Equine arteritis virus (EAV) has a global impact on the equine industry as the causative agent of equine viral arteritis (EVA), a respiratory, systemic, and reproductive disease of equids. A distinctive feature of EAV infection is that it establishes long-term persistent infection in 10 to 70% of infected stallions (carriers). In these stallions, EAV is detectable only in the reproductive tract, and viral persistence occurs despite the presence of high serum neutralizing antibody titers. Carrier stallions constitute the natural reservoir of the virus as they continuously shed EAV in their semen. Although the accessory sex glands have been implicated as the primary sites of EAV persistence, the viral host cell tropism and whether viral replication in carrier stallions occurs in the presence or absence of host inflammatory responses remain unknown. In this study, dual immunohistochemical and immunofluorescence techniques were employed to unequivocally demonstrate that the ampulla is the main EAV tissue reservoir rather than immunologically privileged tissues (i.e., testes). Furthermore, we demonstrate that EAV has specific tropism for stromal cells (fibrocytes and possibly tissue macrophages) and CD8+ T and CD21+ B lymphocytes but not glandular epithelium. Persistent EAV infection is associated with moderate, multifocal lymphoplasmacytic ampullitis comprising clusters of B (CD21+) lymphocytes and significant infiltration of T (CD3+, CD4+, CD8+, and CD25+) lymphocytes, tissue macrophages, and dendritic cells (Iba-1+ and CD83+), with a small number of tissue macrophages expressing CD163 and CD204 scavenger receptors. This study suggests that EAV employs complex immune evasion mechanisms that warrant further investigation.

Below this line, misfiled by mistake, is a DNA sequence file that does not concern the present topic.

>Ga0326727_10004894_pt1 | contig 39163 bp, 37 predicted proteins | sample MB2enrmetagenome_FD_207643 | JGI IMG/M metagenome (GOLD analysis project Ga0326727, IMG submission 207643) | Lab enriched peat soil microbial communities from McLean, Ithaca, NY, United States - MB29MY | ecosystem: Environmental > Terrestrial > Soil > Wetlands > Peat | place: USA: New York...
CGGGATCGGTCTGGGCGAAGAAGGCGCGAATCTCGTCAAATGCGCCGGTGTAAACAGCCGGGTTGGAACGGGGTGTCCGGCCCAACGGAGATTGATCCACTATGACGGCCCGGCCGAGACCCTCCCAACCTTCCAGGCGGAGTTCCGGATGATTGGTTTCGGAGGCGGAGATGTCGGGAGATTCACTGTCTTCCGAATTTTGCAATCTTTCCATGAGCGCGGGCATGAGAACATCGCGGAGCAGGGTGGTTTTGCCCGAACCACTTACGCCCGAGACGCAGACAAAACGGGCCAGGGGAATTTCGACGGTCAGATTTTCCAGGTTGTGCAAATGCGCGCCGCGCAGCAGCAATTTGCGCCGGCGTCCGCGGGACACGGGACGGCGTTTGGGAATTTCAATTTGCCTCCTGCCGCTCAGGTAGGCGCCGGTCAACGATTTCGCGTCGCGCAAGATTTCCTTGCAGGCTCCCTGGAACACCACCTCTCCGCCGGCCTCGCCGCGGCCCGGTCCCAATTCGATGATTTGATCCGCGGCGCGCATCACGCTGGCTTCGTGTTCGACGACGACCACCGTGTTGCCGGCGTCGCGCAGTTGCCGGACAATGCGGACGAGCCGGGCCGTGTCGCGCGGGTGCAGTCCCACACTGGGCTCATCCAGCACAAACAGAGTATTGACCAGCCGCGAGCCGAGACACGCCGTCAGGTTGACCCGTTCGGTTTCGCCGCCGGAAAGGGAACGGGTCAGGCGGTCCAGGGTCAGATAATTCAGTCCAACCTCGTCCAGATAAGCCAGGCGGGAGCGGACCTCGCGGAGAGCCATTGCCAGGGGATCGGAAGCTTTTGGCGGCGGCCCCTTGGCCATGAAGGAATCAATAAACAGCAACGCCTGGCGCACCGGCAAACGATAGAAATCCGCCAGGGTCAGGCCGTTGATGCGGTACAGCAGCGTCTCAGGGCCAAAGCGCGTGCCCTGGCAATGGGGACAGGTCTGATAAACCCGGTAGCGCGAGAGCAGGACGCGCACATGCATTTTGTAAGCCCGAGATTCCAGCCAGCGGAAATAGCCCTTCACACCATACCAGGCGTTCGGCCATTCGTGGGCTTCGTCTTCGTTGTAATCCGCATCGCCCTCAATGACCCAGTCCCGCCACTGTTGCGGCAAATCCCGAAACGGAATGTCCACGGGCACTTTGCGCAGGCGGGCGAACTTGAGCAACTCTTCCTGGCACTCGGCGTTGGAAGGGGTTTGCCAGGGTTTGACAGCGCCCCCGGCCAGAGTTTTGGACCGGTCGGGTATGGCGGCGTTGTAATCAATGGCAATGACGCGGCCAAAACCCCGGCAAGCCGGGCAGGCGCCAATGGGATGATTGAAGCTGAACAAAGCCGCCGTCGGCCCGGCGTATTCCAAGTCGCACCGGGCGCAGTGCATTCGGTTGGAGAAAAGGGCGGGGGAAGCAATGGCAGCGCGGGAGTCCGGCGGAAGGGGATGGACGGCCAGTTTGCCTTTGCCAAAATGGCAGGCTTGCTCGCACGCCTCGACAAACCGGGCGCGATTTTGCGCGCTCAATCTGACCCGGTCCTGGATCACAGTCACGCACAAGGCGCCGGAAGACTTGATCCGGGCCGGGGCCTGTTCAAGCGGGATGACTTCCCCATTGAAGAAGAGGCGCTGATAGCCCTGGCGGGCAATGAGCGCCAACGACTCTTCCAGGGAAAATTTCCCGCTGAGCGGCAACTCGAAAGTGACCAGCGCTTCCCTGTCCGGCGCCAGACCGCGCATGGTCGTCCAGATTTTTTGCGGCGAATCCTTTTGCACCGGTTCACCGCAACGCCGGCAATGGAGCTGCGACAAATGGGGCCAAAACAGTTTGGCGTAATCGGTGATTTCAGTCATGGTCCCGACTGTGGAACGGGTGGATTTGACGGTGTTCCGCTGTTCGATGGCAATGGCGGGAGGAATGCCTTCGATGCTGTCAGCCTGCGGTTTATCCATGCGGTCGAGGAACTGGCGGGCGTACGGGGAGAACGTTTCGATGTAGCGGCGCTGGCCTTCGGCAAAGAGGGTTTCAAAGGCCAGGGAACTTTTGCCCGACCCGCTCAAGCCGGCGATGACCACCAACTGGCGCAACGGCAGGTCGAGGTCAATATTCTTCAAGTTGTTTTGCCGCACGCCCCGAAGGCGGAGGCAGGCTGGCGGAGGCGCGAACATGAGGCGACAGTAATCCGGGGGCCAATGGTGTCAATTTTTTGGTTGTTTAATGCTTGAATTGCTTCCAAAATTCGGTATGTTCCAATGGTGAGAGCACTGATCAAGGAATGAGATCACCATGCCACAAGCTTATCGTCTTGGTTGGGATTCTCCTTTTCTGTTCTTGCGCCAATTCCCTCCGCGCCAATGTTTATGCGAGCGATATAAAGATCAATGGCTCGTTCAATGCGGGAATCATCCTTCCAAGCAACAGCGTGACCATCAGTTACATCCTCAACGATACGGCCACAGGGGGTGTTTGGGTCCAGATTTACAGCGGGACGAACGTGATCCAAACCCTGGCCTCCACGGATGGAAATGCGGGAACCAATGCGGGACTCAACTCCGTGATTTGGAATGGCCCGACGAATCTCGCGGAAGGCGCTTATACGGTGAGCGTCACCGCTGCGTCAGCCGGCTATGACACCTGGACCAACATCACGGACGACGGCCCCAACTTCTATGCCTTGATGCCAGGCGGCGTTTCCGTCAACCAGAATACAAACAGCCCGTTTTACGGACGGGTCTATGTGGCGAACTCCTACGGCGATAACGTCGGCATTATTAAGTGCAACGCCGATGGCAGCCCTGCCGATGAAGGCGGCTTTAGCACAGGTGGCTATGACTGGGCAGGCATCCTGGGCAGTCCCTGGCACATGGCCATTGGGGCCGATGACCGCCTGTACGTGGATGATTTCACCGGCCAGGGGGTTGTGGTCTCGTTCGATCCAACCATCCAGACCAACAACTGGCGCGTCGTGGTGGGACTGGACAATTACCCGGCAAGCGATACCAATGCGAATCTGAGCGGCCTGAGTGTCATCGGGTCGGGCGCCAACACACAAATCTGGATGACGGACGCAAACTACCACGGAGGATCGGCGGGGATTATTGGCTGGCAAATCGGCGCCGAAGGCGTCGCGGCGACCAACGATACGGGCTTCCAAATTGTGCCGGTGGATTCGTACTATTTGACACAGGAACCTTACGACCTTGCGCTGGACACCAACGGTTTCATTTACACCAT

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Published in Journal of Virology, v. 91, issue 13, e00418-17, p. 1-26.

Copyright © 2017 American Society for Microbiology. All Rights Reserved.

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This work was supported by Agriculture and Food Research Initiative competitive grant number 2013-68004-20360 from the USDA National Institute of Food and Agriculture (USDA-NIFA) and the Hildegard Rosa Shapiro Endowed Equine Research Fund at the Maxwell H. Gluck Equine Research Center, Department of Veterinary Science, University of Kentucky.